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Bill Murray's New Deal: 'Hyde Park on Hudson'

The former "SNL" star takes on FDR

Director: Roger Michell

Rating: R. Running Time: 95 minutes
Stars: Bill Murray, Laura Linney, Samuel West, Olivia Colman

An hour or so into Hyde Park on Hudson, during which the 1930s press corps happily ignores President Franklin Delano Roosevelt's physical disabilities as well as winks at his endless string of romantic dalliances, I kept imagining Bill Clinton sitting in the audience and doing a spit take with his Diet Coke.

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But then, there has never again been a political figure quite like FDR, and Bill Murray, putting to good use his rascally persona and decades of audience goodwill, easily paints a sympathetic portrait of a duplicitous yet somehow sincere man. Murray's FDR — he of the easy smile, often inscrutable motives and undeniable personal courage — dominates the film the way Roosevelt towered over American politics for a decade and a half. That's not always a good thing, because the central character of Hyde Park on Hudson is supposed to be FDR's sixth cousin Daisy (Laura Linney), a mousy, middle-age spinster who happens to live near Hyde Park, the Roosevelt estate above the Hudson River.

For reasons never quite made clear, the president summons Daisy to Hyde Park out of the blue and taps her to be his frequent companion and sometime lover. As Daisy, the ever-dependable Linney captures just right both the woman's sense of awe at finding herself seated at a center of global power — and her gnawing discomfort at the strange, seedy role she plays in the president's life.

Most of Hyde Park on Hudson is told from Daisy's point of view, but in the middle of the film she disappears almost completely. That's when director Roger Michell and writer Richard Nelson take a major detour to relate the story of King George VI and Queen Elizabeth's 1939 visit to Hyde Park. Yes, it's the same King George VI whose story won all those Oscars a couple of years back in The King's Speech, and to Samuel West falls the thankless job of filling Oscar-winner Colin Firth's satin slippers in the role.

West, as it turns out, is wonderful in the part, and in some ways George's relationship with Elizabeth (lovely Olivia Colman) is more fleshed out here than it was in The King's Speech. We get to spend quite some time with them in their Hyde Park guest room, listening with them through the thin walls as the president's messy domestic matters play themselves out in the middle of one particularly eventful night.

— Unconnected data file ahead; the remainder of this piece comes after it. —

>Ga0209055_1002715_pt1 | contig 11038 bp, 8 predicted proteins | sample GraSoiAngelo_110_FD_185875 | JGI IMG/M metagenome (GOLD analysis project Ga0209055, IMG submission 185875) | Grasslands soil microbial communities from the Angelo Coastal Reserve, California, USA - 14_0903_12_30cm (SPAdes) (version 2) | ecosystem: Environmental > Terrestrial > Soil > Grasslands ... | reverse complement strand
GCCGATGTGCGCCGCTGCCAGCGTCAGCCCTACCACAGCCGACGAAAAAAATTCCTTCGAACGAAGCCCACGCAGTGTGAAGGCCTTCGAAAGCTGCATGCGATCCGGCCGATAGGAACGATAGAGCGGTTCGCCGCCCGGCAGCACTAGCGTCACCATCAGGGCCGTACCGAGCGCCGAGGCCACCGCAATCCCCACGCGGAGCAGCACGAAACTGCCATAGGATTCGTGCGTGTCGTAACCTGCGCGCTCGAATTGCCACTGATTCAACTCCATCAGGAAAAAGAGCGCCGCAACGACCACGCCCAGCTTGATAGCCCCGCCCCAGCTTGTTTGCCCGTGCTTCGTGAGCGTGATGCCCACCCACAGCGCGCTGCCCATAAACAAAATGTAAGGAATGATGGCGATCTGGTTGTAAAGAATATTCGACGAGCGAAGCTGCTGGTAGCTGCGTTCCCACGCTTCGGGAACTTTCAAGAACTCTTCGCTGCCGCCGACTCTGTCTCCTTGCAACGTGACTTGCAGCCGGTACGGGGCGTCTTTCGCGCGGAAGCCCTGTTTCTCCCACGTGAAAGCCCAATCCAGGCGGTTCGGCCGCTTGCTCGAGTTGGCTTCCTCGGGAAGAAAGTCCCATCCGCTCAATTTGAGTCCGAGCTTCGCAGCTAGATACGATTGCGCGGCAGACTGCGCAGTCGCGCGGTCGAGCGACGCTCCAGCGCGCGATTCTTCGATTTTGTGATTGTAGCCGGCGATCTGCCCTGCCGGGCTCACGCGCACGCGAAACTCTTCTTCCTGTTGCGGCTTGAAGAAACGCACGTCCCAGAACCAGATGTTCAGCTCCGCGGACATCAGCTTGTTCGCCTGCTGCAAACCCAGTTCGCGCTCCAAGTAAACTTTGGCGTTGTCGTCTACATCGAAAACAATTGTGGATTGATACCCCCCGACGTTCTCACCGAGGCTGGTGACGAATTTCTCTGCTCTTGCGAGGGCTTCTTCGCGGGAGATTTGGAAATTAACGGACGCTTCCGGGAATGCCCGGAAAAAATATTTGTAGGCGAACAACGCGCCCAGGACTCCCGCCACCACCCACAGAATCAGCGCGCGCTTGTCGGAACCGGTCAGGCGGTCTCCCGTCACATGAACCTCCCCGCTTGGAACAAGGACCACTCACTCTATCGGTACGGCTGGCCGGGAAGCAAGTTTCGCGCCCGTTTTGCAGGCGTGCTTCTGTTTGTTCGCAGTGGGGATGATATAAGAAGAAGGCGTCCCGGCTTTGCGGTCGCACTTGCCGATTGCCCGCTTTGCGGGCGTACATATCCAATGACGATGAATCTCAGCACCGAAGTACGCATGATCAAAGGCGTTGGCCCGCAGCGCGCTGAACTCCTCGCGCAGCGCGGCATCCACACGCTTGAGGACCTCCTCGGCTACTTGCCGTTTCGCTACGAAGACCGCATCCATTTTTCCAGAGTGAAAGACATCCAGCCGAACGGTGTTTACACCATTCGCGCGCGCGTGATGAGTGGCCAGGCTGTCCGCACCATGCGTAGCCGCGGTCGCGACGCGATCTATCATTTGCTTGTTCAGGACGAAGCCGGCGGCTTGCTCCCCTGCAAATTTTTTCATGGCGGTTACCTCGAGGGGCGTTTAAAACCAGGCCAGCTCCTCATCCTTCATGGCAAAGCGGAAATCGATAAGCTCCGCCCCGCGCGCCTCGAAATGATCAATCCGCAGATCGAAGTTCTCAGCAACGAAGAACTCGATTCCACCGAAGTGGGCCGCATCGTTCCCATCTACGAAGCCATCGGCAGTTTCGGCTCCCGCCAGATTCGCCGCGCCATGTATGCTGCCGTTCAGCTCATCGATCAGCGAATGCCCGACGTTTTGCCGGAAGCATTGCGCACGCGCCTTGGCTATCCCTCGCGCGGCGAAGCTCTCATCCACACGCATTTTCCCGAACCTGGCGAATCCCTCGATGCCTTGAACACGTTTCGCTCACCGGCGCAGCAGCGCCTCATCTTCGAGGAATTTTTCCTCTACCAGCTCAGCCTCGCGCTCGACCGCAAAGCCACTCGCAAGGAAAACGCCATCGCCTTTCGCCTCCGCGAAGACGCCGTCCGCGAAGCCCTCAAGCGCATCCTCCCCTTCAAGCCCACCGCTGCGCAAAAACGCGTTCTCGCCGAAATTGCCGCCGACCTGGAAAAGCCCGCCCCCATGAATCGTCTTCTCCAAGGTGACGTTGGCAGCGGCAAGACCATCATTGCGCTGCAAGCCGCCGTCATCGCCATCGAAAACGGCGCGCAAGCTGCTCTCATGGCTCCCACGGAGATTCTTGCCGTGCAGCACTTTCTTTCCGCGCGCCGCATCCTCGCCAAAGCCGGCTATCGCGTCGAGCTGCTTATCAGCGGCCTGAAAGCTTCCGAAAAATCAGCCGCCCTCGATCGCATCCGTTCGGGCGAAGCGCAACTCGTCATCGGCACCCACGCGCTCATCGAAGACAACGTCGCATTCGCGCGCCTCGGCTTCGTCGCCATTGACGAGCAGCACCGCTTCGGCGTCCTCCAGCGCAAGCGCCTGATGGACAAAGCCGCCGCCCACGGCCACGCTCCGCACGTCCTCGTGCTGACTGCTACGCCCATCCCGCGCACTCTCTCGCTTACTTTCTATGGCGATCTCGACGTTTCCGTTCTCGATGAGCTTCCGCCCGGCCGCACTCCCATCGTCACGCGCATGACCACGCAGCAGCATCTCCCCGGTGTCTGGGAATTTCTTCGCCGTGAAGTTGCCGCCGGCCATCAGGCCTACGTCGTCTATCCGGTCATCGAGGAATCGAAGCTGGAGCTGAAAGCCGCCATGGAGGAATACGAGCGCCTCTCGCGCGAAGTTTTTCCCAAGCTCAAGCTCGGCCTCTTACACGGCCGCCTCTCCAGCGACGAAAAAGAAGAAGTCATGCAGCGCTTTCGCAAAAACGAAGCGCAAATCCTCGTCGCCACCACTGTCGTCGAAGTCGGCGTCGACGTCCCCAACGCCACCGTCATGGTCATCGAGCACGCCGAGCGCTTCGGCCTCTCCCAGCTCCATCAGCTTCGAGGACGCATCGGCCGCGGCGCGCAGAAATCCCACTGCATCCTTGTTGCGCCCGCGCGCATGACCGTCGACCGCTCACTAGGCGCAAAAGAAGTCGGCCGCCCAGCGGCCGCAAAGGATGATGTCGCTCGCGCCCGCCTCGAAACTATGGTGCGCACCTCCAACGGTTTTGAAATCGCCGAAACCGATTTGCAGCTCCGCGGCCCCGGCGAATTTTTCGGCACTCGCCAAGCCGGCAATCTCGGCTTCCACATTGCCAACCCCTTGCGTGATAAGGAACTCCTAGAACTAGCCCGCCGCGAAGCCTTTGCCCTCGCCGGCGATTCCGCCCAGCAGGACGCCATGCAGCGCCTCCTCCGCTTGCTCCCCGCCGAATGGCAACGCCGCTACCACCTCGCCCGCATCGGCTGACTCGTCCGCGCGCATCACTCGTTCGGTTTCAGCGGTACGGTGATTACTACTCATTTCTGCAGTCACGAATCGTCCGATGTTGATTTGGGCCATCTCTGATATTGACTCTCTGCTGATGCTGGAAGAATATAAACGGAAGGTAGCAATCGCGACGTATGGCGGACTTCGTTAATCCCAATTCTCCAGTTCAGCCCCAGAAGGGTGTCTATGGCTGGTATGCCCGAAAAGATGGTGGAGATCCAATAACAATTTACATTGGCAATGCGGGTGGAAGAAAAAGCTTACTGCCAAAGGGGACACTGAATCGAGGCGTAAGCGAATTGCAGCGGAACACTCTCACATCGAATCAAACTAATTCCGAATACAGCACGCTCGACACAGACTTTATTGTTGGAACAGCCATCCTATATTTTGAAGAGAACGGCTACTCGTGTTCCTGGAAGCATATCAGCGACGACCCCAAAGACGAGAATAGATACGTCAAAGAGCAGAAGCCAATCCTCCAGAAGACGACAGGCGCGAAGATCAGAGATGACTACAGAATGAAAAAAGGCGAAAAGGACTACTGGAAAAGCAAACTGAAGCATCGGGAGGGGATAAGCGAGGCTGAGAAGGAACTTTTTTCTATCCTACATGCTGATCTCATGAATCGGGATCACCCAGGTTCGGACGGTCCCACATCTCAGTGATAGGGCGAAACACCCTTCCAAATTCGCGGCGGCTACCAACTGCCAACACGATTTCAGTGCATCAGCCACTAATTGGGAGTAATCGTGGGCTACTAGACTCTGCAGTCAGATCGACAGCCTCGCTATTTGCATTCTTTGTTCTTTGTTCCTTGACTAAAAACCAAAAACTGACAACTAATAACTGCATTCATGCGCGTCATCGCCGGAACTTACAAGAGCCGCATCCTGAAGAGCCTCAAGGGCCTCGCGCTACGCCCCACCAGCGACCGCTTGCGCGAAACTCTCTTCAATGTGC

Bill Murray as Franklin D. Roosevelt in Hyde Park on Hudson

Courtesy of Focus Features

Bill Murray in an iconic pose stars as FDR in "Hyde Park on Hudson."

By far the film's most powerful scene occurs earlier that same night, as FDR and the king share some man-to-man time in the president's study. There they sit, face to face, two powerful men, one whose physical impairment keeps him keenly aware that he holds his position by default — and one whose disabilities have, in some ways, fueled his dogged pursuit and sometimes ruthless dispensation of power.

"This goddamned stutter," George blurts bitterly. FDR smiles wistfully and responds, "This goddamned polio."

FDR opens George's eyes in a way that makes us wonder why the king bothered spending all those years in speech therapy with Lionel Logue. He emerges from FDR's study his own man in a way he never was before, and we find ourselves believing such epiphanies are possible.

It's all very thrilling, and so we are just a tad deflated when Daisy turns up again, this time mooning over the realization that she is just one of FDR's stable of women. (I couldn't help but remember the dust-up over Mitt Romney's "binders of women," simultaneously marveling at how far we have come and wondering in which direction we are going.)

Linney speaks the final voice-over in Hyde Park on Hudson, in words presumably taken from Daisy's diaries. Her wrap-up rushes through the final years of FDR's life, assuring us that their relationship continued, as did the rest of the president's involvements. His virtual abandonment of one former lover after she became deathly ill is written off as a "personality flaw," and we are again reminded of how, even while leading public lives that inspire for generations, in the darkness of their darkest nights, even the mighty are fallen.

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